When the Roles Are Reversed

When the Roles Are Reversed

When the Roles Are Reversed

By Nichole Becker

MRC Creekside Philanthropy Director

We can all remember when we were younger and had someone care for us. Well, what happens when we find the roles reversed and we are taking care of the one who once cared for us?  Have you thought about it?  Honestly, I know I hadn’t, not completely anyway.

First of all, yes you probably – let me restate that – yes you feel hopeless, rather confused, exhausted and unsure of what to do just thinking about it. Am I right?  Maybe you’re currently in the middle of it or maybe it’s hiding just around the corner.

We hadn’t been forced to make these decisions or ask these questions until that day. And it was all so very overwhelming.

My advice to you and your family, be the one to ask those questions now before you no longer can. I know it’s a subject hard to bring up and it’s something we don’t want to think about, but having that loved one’s input on how they want to be cared for, to me, is priceless.  Not to mention, it sure takes a lot of worry and stress off of you!

I know some of us are not planners. I always thought of myself as one, but not when it came to caring for your parents.  No one thinks this will happen one day – I especially did not, not so suddenly anyway.

Ask the tough questions NOW:

  • Is there some form of a will in place? Where is it located or who do we need to call to start? (every state has different laws, so be sure to speak with a lawyer in the state your loved one resides)
  • Are their important documents/paperwork organized in a certain place and does your family know where that is?
  • What are the insurance coverage benefits? (access to insurance cards/policies if need be)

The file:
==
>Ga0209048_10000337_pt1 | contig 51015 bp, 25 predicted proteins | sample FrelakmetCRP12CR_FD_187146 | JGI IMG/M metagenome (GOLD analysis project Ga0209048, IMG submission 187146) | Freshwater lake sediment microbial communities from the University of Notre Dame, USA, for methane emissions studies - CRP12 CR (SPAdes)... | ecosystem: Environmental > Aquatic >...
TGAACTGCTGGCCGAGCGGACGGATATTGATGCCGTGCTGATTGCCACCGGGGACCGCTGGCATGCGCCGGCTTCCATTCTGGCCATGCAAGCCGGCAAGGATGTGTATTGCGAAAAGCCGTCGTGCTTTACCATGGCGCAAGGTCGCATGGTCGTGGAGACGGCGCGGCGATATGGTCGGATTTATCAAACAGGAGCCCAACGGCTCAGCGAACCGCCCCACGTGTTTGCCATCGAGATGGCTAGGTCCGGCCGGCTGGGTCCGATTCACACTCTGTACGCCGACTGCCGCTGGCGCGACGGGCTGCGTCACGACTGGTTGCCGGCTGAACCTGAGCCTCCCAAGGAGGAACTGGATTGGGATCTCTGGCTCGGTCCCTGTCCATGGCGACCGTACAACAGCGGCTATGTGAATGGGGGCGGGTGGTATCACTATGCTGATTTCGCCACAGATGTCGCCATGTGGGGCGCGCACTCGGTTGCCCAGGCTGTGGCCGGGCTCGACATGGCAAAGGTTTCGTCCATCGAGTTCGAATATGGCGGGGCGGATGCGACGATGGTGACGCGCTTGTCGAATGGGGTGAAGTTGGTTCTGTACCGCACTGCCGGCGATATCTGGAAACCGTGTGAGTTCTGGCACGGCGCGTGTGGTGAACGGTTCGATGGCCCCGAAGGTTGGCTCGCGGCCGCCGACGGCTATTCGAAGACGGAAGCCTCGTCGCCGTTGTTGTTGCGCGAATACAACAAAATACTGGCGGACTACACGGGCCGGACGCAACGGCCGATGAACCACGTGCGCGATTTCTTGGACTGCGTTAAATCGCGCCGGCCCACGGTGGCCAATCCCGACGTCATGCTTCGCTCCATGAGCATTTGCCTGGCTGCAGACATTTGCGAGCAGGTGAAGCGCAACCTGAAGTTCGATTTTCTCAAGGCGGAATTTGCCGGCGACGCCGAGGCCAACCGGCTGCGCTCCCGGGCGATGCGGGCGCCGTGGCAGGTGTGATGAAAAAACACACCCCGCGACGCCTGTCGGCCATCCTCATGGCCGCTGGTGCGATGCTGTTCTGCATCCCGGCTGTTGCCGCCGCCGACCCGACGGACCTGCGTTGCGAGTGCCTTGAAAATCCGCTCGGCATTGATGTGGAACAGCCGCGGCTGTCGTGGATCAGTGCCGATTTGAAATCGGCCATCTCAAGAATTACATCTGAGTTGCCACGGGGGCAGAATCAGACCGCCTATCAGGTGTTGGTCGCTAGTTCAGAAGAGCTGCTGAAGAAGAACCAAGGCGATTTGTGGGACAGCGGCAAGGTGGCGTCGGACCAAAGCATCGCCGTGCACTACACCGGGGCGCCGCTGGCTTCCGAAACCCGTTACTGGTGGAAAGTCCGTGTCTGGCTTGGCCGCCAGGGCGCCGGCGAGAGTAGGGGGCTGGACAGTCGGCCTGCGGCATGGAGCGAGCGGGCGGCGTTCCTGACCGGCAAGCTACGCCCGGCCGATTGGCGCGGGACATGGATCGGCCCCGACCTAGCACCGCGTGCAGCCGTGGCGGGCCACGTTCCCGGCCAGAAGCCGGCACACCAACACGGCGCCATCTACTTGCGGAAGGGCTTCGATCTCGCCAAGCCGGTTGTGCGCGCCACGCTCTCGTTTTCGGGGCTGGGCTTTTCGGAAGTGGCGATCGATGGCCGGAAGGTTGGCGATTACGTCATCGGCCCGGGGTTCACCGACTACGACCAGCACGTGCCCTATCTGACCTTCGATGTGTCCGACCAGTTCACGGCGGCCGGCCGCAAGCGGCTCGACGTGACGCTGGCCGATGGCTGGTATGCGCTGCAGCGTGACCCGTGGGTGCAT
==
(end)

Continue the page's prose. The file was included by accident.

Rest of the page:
• Is there any long term care insurance?
  • What are their financial options — what type of extra care could they afford?
  • If a care community is an option, have you researched the different communities with your loved one? Check out Medicare.gov to compare communities with their quality ratings.
  • Who will be the executor/administer of the estate? Has needed documentation been filled out and completed?
  • Who will have medical power of attorney if need be? Has needed documentation been filled out and completed?
  • What are your loved ones wishes to live out the rest of their life?
  • Are there plans laid out for after your loved one is gone? Have the expenses been covered so they don’t fall on you?

My mom was very adamant on what she didn’t want and there was some talk of what needed to be done. My brother and I did the best we could with what we were given even considering we resided in two different states.

But in the end, things would have been so much less overwhelming if we had asked these hard questions beforehand. Having each other to work through this part of our lives was vital.  Attending area support groups is a wonderful resource as well, and very helpful in sharing ideas and getting support from others going through similar situations.

Our mom died 7 ½ weeks after our dad. A bittersweet moment – a heartfelt moment of a couple who had been married for almost 55 years.  But in the end, we were left with a lot to figure out on our own.  We pulled together and got through it and continue to do so every day since.